Then, tired of waiting, he tried another tack. He rushed into the office and announced, “I just hit a green ‘Beamer!’ ” The distressed BMW owner rushed out and promptly got served.

“Most days aren’t like that,” says Roth. “But you do get a little low level of hostility every day. … The way I look at it is, there is somebody somewhere out there taking up a few cubic feet of space and it’s my job to find them. I take every case as a challenge.”

Despite all the hard work and ruses, only about 70 to 75 percent of the papers is charged with serving actually get served.

In most other businesses that would be a shabby track record. Yet, according to the National Association of Professional Process Servers, only about 42 percent of legal documents that process servers attempt to serve across the nation actually are served. And those numbers can be tough for process servers who work on a “no service, no fee” basis, as many do.

“Fifteen years ago we were serving nearly 95 percent,” Kopel says. “It’s definitely harder for people to hide these days,” due to changes in the law and the advent of technology, he adds. Yet, “people move around more than they did 15 years ago, and they don’t pay their debts.”

Often, according to Kopel, when a summons or judgment comes back to an attorney or collection agency unserved, only a cursory Web search is done for a more current address before the document is sent back out for a second try. So the service is not performed and the cycle is repeated, explaining why it often takes months to merely set a trial date or start collecting on a debt through wage garnishment or property liens.

By breaking that unproductive cycle of non-service, he’s been able to grow his company, Kopel says.

For a number of years, was the process server for child support cases in Anne Arundel County. Kopel takes pride in the fact that over a two-year period he raised the process serving success rate there from 55 percent to 74 percent.

Kopel will work for clients on a “no service, no fee” basis. But he prefers more involved, research-intensive approaches that cost more but are also more apt to produce results.

Using customized software and “mining” data bases like Lexus/Nexus, ChoicePoint and Merlin Information Systems, Kopel and his staff will gather past and present information on a subject’s address, employment, banking and property ownership.’s servers are also trained to gather other pertinent information, such as what the subject’s house looks like, what the name on the mailbox is and what kinds of vehicles are in the driveway.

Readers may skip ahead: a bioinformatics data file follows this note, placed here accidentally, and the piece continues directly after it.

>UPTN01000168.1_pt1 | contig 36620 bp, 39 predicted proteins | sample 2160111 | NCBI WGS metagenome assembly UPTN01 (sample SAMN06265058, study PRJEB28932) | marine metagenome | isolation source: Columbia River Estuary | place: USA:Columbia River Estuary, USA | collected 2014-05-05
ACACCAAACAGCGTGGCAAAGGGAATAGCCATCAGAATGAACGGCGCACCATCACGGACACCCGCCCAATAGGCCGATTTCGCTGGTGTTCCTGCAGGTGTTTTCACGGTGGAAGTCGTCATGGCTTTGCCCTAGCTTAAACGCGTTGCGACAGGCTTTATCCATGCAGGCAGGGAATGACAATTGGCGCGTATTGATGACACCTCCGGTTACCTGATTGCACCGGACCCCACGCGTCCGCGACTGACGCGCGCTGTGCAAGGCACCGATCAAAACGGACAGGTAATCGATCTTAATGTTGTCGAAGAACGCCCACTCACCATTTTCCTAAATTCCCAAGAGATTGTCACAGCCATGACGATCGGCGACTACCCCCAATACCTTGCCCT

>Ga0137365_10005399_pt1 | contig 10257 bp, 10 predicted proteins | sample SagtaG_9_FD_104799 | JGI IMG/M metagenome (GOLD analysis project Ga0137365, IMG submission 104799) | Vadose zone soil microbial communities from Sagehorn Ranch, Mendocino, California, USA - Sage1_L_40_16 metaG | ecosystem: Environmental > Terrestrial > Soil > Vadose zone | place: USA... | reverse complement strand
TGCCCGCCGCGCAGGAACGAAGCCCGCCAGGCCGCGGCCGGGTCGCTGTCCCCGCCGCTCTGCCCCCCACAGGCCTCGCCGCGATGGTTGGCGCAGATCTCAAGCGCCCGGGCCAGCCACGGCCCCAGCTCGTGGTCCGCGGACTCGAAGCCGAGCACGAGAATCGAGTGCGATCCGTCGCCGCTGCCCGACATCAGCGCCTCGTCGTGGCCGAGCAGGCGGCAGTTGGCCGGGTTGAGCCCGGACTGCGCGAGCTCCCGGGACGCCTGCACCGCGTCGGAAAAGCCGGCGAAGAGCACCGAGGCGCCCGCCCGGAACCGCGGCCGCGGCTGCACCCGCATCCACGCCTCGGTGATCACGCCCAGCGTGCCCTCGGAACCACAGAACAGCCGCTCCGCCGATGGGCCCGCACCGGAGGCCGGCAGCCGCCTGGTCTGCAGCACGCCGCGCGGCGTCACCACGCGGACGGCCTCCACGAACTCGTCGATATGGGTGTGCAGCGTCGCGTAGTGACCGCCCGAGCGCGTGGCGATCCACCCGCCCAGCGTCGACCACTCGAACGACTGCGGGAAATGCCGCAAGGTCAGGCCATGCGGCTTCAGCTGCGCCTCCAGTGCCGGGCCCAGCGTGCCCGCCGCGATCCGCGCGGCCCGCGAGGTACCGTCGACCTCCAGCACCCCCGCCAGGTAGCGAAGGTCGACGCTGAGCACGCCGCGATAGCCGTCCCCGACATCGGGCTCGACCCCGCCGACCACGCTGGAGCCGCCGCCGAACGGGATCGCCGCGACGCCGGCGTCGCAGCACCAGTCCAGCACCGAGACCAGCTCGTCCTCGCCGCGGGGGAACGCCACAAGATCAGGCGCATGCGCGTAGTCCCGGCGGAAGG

Occasionally they will find out from neighbors what time the subject leaves for work and returns home. If neighbors aren’t home the servers will leave stickers on their doors asking them to call if they have information on the individual being sought.

“You’d be surprised how often they call,” says Kopel.

If necessary, and if a client cares to spend an extra $25 an hour, the residence will be staked out until the subject finally appears and can be served.

Kopel says his staff’s expertise in finding people often enables them to collect debts directly for clients instead of working through attorneys and collection agencies that often charge more.

Kopel says the procedures he’s developed make him a little like one of those “road show” antique appraisers who sometimes turn junk from people’s attics into treasure. But instead of junk in attics, he sometimes turns uncollected judgment decrees gathering dust in attorneys’ file cabinets into money in the bank.

“Most attorneys have a closet full of judgments, which are good for 12 years,” he says.”We tell them to pull them out and give them to us. For $75 to $100 each, what have you got to lose?”

Article Courtesy of “The Jeffersonian Newspaper”